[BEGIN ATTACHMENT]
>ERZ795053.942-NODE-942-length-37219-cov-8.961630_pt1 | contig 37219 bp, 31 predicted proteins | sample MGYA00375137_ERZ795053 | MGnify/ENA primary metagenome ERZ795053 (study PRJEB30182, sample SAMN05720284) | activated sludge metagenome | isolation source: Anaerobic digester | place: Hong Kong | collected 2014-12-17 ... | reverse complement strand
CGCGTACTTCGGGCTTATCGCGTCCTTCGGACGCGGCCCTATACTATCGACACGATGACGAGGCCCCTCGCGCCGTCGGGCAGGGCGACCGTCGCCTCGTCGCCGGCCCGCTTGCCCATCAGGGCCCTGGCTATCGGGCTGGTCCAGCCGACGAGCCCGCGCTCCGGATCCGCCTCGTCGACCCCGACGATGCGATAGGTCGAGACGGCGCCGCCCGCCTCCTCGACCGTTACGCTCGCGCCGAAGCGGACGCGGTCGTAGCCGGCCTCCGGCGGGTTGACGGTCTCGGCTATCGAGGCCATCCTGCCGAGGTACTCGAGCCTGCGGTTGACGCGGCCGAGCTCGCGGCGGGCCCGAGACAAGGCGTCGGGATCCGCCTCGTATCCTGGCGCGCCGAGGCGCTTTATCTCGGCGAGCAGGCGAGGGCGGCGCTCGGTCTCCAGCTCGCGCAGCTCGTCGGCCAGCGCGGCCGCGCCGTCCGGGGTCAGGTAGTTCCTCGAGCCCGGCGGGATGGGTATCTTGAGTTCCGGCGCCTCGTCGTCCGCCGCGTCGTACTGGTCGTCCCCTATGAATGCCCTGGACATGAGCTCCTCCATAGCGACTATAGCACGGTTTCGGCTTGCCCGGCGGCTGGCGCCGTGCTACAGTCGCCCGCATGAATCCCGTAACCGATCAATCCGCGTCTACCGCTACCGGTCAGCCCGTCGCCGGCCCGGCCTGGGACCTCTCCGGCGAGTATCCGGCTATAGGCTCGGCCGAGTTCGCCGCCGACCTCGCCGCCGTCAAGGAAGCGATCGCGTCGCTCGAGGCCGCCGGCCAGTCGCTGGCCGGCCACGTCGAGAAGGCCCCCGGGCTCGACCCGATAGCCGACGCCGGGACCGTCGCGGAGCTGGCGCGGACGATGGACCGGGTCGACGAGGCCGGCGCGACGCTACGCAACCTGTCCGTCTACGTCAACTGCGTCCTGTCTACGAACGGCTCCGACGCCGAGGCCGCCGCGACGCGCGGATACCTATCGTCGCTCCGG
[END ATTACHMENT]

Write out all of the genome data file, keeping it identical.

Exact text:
>ERZ795053.942-NODE-942-length-37219-cov-8.961630_pt1 | contig 37219 bp, 31 predicted proteins | sample MGYA00375137_ERZ795053 | MGnify/ENA primary metagenome ERZ795053 (study PRJEB30182, sample SAMN05720284) | activated sludge metagenome | isolation source: Anaerobic digester | place: Hong Kong | collected 2014-12-17 ... | reverse complement strand
CGCGTACTTCGGGCTTATCGCGTCCTTCGGACGCGGCCCTATACTATCGACACGATGACGAGGCCCCTCGCGCCGTCGGGCAGGGCGACCGTCGCCTCGTCGCCGGCCCGCTTGCCCATCAGGGCCCTGGCTATCGGGCTGGTCCAGCCGACGAGCCCGCGCTCCGGATCCGCCTCGTCGACCCCGACGATGCGATAGGTCGAGACGGCGCCGCCCGCCTCCTCGACCGTTACGCTCGCGCCGAAGCGGACGCGGTCGTAGCCGGCCTCCGGCGGGTTGACGGTCTCGGCTATCGAGGCCATCCTGCCGAGGTACTCGAGCCTGCGGTTGACGCGGCCGAGCTCGCGGCGGGCCCGAGACAAGGCGTCGGGATCCGCCTCGTATCCTGGCGCGCCGAGGCGCTTTATCTCGGCGAGCAGGCGAGGGCGGCGCTCGGTCTCCAGCTCGCGCAGCTCGTCGGCCAGCGCGGCCGCGCCGTCCGGGGTCAGGTAGTTCCTCGAGCCCGGCGGGATGGGTATCTTGAGTTCCGGCGCCTCGTCGTCCGCCGCGTCGTACTGGTCGTCCCCTATGAATGCCCTGGACATGAGCTCCTCCATAGCGACTATAGCACGGTTTCGGCTTGCCCGGCGGCTGGCGCCGTGCTACAGTCGCCCGCATGAATCCCGTAACCGATCAATCCGCGTCTACCGCTACCGGTCAGCCCGTCGCCGGCCCGGCCTGGGACCTCTCCGGCGAGTATCCGGCTATAGGCTCGGCCGAGTTCGCCGCCGACCTCGCCGCCGTCAAGGAAGCGATCGCGTCGCTCGAGGCCGCCGGCCAGTCGCTGGCCGGCCACGTCGAGAAGGCCCCCGGGCTCGACCCGATAGCCGACGCCGGGACCGTCGCGGAGCTGGCGCGGACGATGGACCGGGTCGACGAGGCCGGCGCGACGCTACGCAACCTGTCCGTCTACGTCAACTGCGTCCTGTCTACGAACGGCTCCGACGCCGAGGCCGCCGCGACGCGCGGATACCTATCGTCGCTCCGG